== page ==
Underground oasis may boost Egypt's development
[CAIRO] The Egyptian government is launching work on experimental wells in the desert following a discovery of new access points to a huge underground water oasis spanning Chad, Egypt, Libya and Sudan.
The underwater aquifer, known as the Nubian Sandstone Aquifer System (NSAS), contains an estimated 150,000 cubic kilometres of water, and Libya is already tapping into it for around 70 per cent of its water needs. But Egypt's access has so far been limited to only three main access points in the desert oases.
Egyptian geologist are now claiming they have found 20 new access points to this aquifer in the heart of the Egyptian desert, which could help reclaim about 3.7 million acres of desert in Egypt, boosting the economy and livelihoods in the region.
But not everyone agrees that the water can be sustainably accessed through these new links.
Khaled Abd El-Kader Ouda, professor emeritus of Stratigraphy and Paleontology at Assiut University, used satellite images of the Great Sand Sea, an area in Western Desert of Egypt that contains huge sand dunes up to 100 metres in height, and findings from a field trip to the area, to conclude that there may be access to the aquifer.
The field trip, headed by Ouda and a team from Assiut University and Desert Research Centre, found unexpected sandstone deposits which suggest the presence of geological formations containing water.
"Our team discovered a water-bearing geological layer that needs to be studied to specify the thickness of water saturation and water-bearing layer, so we can study the economic feasibility of digging this water out," Mohamed Gad, professor of hydrology at the Desert Research Centre told SciDev.Net.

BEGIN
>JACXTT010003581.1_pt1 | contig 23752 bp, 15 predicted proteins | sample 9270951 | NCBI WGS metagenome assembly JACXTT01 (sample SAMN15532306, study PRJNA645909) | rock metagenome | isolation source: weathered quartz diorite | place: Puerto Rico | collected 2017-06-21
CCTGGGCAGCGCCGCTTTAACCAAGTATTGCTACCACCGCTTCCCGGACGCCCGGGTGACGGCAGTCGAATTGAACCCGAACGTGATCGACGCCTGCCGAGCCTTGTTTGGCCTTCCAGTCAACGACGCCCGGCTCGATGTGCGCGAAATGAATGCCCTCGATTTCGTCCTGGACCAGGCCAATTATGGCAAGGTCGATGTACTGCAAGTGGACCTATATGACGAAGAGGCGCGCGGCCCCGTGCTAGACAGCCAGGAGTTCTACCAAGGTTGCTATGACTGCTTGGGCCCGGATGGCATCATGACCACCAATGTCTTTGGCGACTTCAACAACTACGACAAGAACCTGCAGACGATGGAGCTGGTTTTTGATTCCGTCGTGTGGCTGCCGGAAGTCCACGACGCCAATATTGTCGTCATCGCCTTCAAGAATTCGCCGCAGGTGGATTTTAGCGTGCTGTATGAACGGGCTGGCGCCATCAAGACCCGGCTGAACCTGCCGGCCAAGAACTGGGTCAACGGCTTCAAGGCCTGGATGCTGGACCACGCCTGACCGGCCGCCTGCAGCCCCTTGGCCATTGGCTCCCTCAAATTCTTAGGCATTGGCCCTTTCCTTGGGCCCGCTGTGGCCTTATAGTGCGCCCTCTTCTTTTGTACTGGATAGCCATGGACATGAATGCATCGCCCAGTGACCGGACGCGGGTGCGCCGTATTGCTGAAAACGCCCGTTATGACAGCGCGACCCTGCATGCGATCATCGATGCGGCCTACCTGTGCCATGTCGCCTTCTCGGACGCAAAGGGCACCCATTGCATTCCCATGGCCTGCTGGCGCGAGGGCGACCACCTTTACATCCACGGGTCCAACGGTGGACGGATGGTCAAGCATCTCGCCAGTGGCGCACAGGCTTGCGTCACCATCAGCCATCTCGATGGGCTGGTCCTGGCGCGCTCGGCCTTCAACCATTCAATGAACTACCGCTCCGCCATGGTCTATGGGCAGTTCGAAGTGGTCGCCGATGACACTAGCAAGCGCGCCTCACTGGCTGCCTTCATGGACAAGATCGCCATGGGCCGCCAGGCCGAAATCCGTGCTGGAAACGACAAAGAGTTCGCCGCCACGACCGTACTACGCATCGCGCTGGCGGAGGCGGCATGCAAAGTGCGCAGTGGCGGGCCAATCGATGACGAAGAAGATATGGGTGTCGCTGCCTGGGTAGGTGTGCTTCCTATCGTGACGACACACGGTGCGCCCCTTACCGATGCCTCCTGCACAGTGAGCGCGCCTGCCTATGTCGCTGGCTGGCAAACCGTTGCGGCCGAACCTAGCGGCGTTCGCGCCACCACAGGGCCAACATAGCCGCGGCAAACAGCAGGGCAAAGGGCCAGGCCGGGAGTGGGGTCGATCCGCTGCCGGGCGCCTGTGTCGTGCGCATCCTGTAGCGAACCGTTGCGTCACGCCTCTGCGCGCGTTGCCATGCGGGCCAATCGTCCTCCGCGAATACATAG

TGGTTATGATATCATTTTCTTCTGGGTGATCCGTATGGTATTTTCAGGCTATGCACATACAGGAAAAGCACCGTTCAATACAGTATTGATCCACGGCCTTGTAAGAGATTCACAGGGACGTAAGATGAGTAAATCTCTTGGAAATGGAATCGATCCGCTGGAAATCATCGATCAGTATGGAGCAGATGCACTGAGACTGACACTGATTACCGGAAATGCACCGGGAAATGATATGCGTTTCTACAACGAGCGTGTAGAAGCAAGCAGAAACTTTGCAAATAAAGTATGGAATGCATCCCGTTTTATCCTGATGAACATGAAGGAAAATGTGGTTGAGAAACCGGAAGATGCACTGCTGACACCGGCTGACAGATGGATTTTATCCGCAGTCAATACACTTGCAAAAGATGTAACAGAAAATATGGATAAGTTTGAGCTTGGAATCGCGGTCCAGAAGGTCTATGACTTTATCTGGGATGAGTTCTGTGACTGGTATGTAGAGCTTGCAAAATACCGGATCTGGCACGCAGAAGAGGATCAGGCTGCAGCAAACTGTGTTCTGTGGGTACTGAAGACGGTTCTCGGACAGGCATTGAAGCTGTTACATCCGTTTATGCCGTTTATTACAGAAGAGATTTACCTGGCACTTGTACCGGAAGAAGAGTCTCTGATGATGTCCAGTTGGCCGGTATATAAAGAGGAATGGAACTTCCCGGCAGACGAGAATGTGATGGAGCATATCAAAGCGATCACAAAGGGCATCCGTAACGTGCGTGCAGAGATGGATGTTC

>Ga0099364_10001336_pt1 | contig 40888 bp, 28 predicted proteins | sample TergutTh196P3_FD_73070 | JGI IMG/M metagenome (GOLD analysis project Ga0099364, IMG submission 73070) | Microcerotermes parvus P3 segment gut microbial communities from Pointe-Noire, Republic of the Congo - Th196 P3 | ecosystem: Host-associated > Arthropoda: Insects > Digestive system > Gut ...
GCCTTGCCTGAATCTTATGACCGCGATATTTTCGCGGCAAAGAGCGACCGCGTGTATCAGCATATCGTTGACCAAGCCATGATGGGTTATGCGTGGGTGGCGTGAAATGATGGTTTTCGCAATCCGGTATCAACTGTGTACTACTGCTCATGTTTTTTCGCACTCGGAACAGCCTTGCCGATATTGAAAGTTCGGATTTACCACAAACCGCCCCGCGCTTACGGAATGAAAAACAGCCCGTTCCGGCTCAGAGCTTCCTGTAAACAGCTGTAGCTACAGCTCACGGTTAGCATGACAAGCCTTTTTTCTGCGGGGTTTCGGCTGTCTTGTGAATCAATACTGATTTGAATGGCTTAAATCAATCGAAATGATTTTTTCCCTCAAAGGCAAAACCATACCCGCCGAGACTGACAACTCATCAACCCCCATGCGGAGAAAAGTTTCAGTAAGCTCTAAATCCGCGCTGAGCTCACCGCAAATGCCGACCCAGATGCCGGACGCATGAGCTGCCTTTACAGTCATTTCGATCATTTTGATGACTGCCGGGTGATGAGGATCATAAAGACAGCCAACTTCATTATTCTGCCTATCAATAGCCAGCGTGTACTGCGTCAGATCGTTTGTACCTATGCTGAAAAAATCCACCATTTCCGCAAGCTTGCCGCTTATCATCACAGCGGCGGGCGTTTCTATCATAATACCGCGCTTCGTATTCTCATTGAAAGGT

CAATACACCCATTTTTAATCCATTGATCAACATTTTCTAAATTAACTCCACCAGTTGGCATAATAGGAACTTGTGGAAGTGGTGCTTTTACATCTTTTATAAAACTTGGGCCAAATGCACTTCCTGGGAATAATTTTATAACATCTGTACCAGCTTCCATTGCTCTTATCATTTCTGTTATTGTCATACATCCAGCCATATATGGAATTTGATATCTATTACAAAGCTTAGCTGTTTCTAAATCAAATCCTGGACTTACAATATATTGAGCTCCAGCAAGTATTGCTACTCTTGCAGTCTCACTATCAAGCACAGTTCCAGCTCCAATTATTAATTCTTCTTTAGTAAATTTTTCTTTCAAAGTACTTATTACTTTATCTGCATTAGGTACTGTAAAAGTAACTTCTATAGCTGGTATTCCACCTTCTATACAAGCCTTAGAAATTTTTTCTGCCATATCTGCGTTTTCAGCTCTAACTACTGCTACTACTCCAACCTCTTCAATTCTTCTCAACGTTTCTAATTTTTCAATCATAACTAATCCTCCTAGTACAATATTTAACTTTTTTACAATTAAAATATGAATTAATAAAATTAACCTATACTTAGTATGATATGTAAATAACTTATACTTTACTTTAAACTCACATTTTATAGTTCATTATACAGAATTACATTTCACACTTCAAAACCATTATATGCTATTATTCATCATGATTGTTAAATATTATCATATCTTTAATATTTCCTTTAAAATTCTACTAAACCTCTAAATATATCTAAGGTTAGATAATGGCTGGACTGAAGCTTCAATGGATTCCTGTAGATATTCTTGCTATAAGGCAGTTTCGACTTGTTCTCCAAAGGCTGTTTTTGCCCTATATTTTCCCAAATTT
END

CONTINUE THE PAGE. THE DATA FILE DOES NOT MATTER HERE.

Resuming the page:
They announced their findings at a press conference last month (18 October), and the Ministry of Water Resources and Irrigation issued a statement last week (1 November) endorsing the discovery of Ouda's team, and launching government-funded work on two experimental wells.
If water is accessible from these new locations, Ouda said, "it would be the core of a huge developmental project in Egypt that the government should invest in".
But the findings sparked a debate in Egypt, where many geology and hydrology scientists said it is still not clear if water is indeed there and what its quality is like.
Samer El-Mofty, the former secretary general of the Desert Research Center, told SciDev.Net: "Given that NSAS is a non-renewable aquifer system according to all the studies done on it 'till now, and the Western Desert of Egypt has received no rain water for the past 80 years, we need to do complete hydrological studies building on this discovery before investing money in reclaiming the assumed areas".
Nahed El-Arabi, director of the national Research Institute for Groundwater, said that further research is needed "to determine the amounts of safe draw — in case water exists there — before determining the areas that can be reclaimed in this region".
Maghawry Diab, professor of hydrogeology and former president of Menoufiya University said that experimental wells may provide data needed for mathematical modelling of environmentally safe amounts and methods of water extraction. But he added that each well will cost about US$170,000.
The significance of the NSAS as a potential water resource for future development programmes has also been recognised by the IAEA-UNDP-GEF Nubian Project, a research initiative launched in 2006 by the International Atomic Energy Agency with an aim to fill the knowledge gap on the aquifer and establish its equitable management for sustainable development, while protecting biodiversity and land resources.